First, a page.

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Capacitors in AC Circuits

Capacitors in an AC circuit have a property similar to resistance called reactance except no heat is generated as a result of reactance.

AC capacitive circuit
In a purely capacitive circuit,
the capacitor is connected directly
across the AC supply voltage.

As the AC supply voltage increases and decreases, the capacitor charges and discharges with respect to this change. The charging current is directly proportional to the rate of change of the voltage across the capacitor.

Capacitive phase shift
In a purely capacitive circuit
voltage lags current by 90 degrees.

With a sine wave the fastest rate of change is as the supply voltage crosses over from its positive half cycle to its negative half cycle or vice versa at points 0 degrees and 180 degrees along the sine wave. At these points in the cycle the maximum current is flowing through the capacitor.

The slowest rate of change is as the supply voltage sine wave crosses over at its maximum and minimum peak voltage level. At these points in the cycle the minimum current is flowing through the capacitor.

The current flowing through a capacitor in an AC circuit is in opposition to the change of the applied voltage. This AC resistance is known as capacitive reactance. Like resistance, reactance is also measured in Ohm's but it is given the symbol X to distinguish it from a pure resistance. Capacitive reactance is given the symbol Xc.

The amount of capacitive reactance depends on the capacitance of the capacitor in Farads and the frequency of the AC waveform in Hertz. The formula to calculate capacitive reactance is shown below:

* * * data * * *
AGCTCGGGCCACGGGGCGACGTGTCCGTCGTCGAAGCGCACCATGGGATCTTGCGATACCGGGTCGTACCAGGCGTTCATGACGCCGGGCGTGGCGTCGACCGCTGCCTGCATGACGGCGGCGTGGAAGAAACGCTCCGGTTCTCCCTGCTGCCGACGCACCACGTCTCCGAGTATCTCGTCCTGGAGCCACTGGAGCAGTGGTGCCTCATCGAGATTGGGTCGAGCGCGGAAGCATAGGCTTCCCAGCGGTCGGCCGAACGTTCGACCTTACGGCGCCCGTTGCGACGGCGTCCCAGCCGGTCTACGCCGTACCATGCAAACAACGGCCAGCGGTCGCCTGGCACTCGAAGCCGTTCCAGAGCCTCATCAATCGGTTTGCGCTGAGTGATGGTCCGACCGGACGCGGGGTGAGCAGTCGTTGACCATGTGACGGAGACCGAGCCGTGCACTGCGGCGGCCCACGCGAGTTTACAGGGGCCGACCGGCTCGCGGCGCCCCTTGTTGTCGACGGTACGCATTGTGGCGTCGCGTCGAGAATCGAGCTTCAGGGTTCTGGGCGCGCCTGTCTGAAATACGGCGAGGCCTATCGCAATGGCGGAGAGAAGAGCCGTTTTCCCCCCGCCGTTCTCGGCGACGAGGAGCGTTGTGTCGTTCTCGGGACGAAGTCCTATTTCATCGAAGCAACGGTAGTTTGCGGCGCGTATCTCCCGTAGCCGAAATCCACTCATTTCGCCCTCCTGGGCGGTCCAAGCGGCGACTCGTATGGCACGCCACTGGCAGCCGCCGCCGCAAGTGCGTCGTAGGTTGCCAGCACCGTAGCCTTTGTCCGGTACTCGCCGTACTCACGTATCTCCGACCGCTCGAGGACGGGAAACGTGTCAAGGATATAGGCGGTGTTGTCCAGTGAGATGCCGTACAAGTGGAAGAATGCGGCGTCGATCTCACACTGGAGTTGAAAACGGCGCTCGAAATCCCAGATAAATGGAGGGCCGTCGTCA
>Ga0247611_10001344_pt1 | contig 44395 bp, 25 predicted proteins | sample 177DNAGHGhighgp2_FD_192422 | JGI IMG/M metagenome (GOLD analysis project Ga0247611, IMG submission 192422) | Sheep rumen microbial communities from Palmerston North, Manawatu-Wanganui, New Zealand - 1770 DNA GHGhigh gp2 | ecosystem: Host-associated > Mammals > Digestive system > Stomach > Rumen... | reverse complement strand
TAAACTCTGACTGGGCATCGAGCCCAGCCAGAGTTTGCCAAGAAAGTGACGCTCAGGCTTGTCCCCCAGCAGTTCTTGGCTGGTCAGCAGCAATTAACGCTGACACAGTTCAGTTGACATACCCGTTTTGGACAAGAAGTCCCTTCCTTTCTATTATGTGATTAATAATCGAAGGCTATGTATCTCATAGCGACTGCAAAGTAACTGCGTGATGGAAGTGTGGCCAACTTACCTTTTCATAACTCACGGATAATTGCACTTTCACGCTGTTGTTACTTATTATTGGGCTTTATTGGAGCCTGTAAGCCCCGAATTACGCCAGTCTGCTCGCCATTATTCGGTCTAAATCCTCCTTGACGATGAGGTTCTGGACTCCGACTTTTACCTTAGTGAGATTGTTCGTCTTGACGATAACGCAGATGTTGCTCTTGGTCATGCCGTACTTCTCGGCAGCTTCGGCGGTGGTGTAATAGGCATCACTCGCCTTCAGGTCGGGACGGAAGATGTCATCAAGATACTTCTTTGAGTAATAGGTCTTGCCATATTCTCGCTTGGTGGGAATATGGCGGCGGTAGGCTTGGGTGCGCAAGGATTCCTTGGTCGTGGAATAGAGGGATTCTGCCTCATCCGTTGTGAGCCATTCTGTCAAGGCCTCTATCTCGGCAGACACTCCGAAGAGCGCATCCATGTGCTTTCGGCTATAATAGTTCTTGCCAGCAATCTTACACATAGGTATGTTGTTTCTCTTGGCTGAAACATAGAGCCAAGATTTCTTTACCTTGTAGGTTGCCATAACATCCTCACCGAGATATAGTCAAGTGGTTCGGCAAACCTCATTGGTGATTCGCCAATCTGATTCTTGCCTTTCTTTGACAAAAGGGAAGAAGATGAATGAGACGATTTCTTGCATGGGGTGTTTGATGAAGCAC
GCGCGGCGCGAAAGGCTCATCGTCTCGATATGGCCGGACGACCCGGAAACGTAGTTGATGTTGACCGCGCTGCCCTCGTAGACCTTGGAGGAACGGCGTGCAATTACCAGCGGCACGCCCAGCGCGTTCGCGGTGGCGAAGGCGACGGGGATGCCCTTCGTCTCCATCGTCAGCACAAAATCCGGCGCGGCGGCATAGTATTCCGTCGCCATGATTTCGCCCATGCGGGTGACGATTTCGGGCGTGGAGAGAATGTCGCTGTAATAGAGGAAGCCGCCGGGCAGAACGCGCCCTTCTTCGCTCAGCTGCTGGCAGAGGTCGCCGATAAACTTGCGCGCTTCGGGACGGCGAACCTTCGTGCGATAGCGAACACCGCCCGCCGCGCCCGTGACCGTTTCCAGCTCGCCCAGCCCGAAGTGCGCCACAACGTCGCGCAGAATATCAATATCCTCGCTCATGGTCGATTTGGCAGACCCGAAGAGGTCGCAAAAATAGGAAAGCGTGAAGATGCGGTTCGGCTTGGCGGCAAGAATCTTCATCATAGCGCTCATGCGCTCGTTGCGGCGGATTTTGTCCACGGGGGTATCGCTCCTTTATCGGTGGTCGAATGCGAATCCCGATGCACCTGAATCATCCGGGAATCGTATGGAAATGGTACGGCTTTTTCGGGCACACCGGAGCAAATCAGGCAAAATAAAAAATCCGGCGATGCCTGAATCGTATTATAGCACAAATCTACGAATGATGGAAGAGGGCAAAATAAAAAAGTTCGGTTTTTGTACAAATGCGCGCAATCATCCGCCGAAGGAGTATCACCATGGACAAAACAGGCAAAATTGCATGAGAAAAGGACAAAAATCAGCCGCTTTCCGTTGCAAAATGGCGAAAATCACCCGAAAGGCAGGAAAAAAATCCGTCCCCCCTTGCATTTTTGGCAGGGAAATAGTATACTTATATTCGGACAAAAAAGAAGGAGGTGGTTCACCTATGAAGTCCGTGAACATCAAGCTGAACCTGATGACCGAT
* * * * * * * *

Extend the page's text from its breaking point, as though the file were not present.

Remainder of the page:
Capacitive reactance formula
Xc in Ohms
F in Hertz
C in Farads

capacitive reactance vs frequency

From the formula it can be seen that as either the frequency or the capacitance is increased, the capacitive reactance decreases. As the frequency approaches infinity, the capacitors reactance would reduce to zero acting like a short circuit.

As either the frequency or the capacitance is decreased, the capacitive reactance increases. As the frequency approaches zero or DC, the capacitors reactance would increase up to infinity, acting like an open circuit.

This means that capacitive reactance is "inversely proportional" to frequency for any given value of capacitance.

Impedance of a Series RC Circuit

Series RC circuit

In a series RC circuit, both the resistance (R) and the capacitive reactance (Xc) cause opposition to AC current flow. The total opposition of the circuit is the vector sum of R and Xc, called impedance, and is represented by the letter Z. The units of impedance are ohms.

Vector sum of R and Xc

Fortunately, we can use Pythagorean's theorem to calculate impedance.

Series RC impedance formula

The phase angle can be calculated with the formula shown below.

Series RC phase angle formula

The phase angle is the inverse tangent of the capacitive reactance (Xc) divided by the resistance (R). (The range of the inverse tangent is restricted to (–90°, 90°).

Impedance of a Parallel RC Circuit

Parallel RC circuit

Since the impedance of the resistor is its resistance, we need to know only the impedance of the capacitor. Because it is a parallel circuit, we know that the voltage is the same across all components, its the source voltage.

Parallel RC impedance formula

We know that the current through R is in phase with the voltage across R. But the current through C leads the voltage by 90°. To calculate the total impedance of this circuit we use the capacitative reactance Xc as the equivalent resistance of the capacitor.

As in resistor circuits, the total impedance of a parallel RC circuit is always less than the value of R or XC.

Parallel RC phase angle formula

The phase angle is the inverse tangent of the resistance (R) divided by the capacitive reactance (Xc).

Similar to a series RC circuit, in a parallel RC circuit as either the frequency or the capacitance is increased, the capacitive reactance decreases.

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